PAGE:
Strolling down Frankel Leó út near the Lukács Baths in Buda, you pass an unassuming ruined building with a small lake, whose octagonal dome shape is reminiscent of Budapest’s Turkish past. The former Népgőzfürdő steam baths have been out of use since the 1970s, but most extraordinarily, it is here that a small set of stairs takes you deep into the belly of the mountain, revealing the János Molnár Cave system. Completely submerged in waters of 22-23 degrees, only trained divers may visit for research purposes, and only a fraction of the caves have been explored.
From the street, you see only the crumbling old bath house, next to which lies Mill Lake, so named after the gunpowder mills operating in the area in the Middle Ages. These were fed by hot springs from the Buda hills, which pump out 2,000-5,000 cubic metres of water per day, and which feed the Lukács Baths before eventually emptying into the Danube. When cleaning the water for the spa, workers find all sorts of rubbish in it – from construction debris to general garbage and even once, a bomb!
Beyond the former Népgőzfürdő, you find the entrance
to the János Molnár Caves. Being fed by hot springs, the cave system greets visitors with a pleasant 23 degrees and 85% humidity year-round.
The general public cannot enter, as the caves are only open for researchers and licensed divers, but for the sake of this article, plant manager Attila Hosszú let us explore. In the reception area, we find bottles, diving equipment and various relics of daily operations.
From here, a staircase leads down from the top of the cave to the surface of which – at first sight – appears to be only a few square feet of pond. But from here, long passages branch off deep underwater. The water here is crystal clear, yet the depth is menacingly dark – you definitely need a stout heart and sound presence of mind to immerse yourself!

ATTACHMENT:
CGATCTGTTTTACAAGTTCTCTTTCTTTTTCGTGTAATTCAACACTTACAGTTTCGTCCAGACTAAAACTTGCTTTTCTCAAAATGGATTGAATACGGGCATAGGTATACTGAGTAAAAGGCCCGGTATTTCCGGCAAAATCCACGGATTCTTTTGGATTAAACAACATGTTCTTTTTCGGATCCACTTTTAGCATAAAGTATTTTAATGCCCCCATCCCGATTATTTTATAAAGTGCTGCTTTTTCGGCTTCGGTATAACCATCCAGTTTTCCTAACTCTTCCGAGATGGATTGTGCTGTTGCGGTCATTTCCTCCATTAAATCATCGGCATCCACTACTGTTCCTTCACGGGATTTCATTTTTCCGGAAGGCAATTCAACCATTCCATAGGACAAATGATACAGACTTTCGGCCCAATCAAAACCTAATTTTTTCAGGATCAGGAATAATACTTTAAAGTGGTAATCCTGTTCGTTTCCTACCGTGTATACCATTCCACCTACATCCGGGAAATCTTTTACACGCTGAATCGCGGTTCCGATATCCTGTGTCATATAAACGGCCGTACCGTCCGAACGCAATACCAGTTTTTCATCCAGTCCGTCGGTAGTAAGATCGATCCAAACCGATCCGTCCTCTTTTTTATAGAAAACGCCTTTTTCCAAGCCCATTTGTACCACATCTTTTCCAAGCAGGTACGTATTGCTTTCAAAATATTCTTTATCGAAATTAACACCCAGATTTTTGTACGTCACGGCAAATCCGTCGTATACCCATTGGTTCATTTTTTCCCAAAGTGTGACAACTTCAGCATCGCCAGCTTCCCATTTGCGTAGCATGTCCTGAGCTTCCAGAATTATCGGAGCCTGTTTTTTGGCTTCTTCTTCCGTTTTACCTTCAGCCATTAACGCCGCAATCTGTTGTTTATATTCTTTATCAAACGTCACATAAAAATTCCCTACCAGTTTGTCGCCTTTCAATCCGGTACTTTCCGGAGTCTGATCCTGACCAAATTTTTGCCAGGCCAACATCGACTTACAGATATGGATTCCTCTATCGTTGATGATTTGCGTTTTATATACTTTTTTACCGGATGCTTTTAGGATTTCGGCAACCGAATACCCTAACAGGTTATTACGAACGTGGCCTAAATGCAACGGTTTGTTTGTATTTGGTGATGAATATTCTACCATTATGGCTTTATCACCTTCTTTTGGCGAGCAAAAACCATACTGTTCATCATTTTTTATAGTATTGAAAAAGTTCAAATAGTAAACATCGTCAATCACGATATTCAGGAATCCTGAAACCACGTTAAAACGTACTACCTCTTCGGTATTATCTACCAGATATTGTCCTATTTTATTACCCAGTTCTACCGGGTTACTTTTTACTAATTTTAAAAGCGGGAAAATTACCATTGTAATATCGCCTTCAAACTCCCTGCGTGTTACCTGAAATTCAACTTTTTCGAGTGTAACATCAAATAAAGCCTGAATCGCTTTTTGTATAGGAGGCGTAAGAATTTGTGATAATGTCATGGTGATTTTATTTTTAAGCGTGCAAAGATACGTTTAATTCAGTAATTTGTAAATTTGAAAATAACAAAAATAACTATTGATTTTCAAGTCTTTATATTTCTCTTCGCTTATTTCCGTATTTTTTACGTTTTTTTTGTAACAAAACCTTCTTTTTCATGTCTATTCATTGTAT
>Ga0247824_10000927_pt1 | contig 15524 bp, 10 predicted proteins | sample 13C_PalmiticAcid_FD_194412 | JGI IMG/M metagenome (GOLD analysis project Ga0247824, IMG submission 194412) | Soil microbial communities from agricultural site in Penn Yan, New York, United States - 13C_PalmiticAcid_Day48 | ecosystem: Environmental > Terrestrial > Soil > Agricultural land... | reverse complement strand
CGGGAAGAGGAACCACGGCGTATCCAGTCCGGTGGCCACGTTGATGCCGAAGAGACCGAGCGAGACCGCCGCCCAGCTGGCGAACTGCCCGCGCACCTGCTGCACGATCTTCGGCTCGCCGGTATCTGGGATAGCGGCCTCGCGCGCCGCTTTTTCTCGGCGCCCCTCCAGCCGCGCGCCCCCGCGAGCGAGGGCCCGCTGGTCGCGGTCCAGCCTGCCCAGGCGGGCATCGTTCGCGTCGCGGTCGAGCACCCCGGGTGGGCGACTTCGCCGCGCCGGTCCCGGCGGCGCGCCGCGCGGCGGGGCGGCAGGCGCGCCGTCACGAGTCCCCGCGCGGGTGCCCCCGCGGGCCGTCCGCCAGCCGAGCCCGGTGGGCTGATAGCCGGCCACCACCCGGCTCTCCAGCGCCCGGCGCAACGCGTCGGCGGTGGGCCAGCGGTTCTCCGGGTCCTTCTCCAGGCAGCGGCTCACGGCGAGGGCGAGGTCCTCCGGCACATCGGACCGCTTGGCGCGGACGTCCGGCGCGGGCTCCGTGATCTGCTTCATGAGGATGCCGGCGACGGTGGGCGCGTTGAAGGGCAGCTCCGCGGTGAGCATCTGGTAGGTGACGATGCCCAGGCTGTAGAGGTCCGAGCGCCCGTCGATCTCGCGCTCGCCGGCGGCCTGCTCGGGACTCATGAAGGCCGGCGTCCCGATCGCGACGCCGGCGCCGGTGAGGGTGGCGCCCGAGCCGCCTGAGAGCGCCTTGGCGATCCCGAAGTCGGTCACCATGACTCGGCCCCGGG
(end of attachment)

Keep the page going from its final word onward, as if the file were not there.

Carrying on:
The caves were first discovered in 1859 by János Molnár. A determined pharmacist interested in the natural sciences, Molnár already guessed at that time that the mountain had a cave full of water in its interior, but it would take more than 100 years for the system to be fully explored.
Research has been carried out in the caves since the 1960s, and the reservoir currently in use for supplying the nearby baths was first created in the 1970s. At the time, the government commissioned the Mining and Dredging Company to connect the waters to the Gellért, Rác and Rudas Baths underground.
From Elizabeth Bridge to the Gellért Hotel
Our companion explains: “At that time, a similar reservoir like this was created, only two metres wider, with a narrow rail running through it. If you start from Elizabeth Bridge and go in the direction of the Gellert Hotel, you can see the small windows looking under the mountain, and those connect to this route”.
Money leftover from the project was intended to expand the SZOT Hotel at the top of Rózsadomb with a lift, so that the miners could spend their well-deserved rest as hotel guests, and access the baths. The facility was drilled in the '70s, but the work wasn’t completed, and the large-scale plans were not realised. Until 2008, this shaft was unused, and the cave could only be entered from the outside entrance.
Modern technical advances in scuba diving have made mapping of the caves possible, and it was only in the early 2000s that researchers were able to penetrate uncharted passages, increasing the 1982 assessment of 450 metres to an astonishing six kilometres. At their deepest parts, the passages measure 90-100 metres, most at least 30 metres deep.
It is hard to say how much of the caves remains to be discovered, but based on measurements of water flow, it is suspected that there is another outflow from the caves towards the Danube. Various fossils, shells, shark teeth and unique fauna are also hidden in the cavities of the caves, forever filled with dark, warm karst water.
In addition to biological, hydrological and geological research, the number of visitors arriving for diving purposes is also significant. Trained cave divers come from Japan, Australia and all over Europe to plunge into the inky depths. Only 30 dives a day are allowed, as the cave is protected as a nature reserve – and during coronavirus times, the caves are closed to everyone.
“There are larger cave systems in the world than János Molnár Cave,” says our guide, “but none with its design anywhere”. Recently, the cave surroundings were landscaped, paved and gated. On the other side of the lake, to the right, is the old Malomtó bistro building, currently unused. Cavers hope to see it turned into a service room, to be used as a diving base.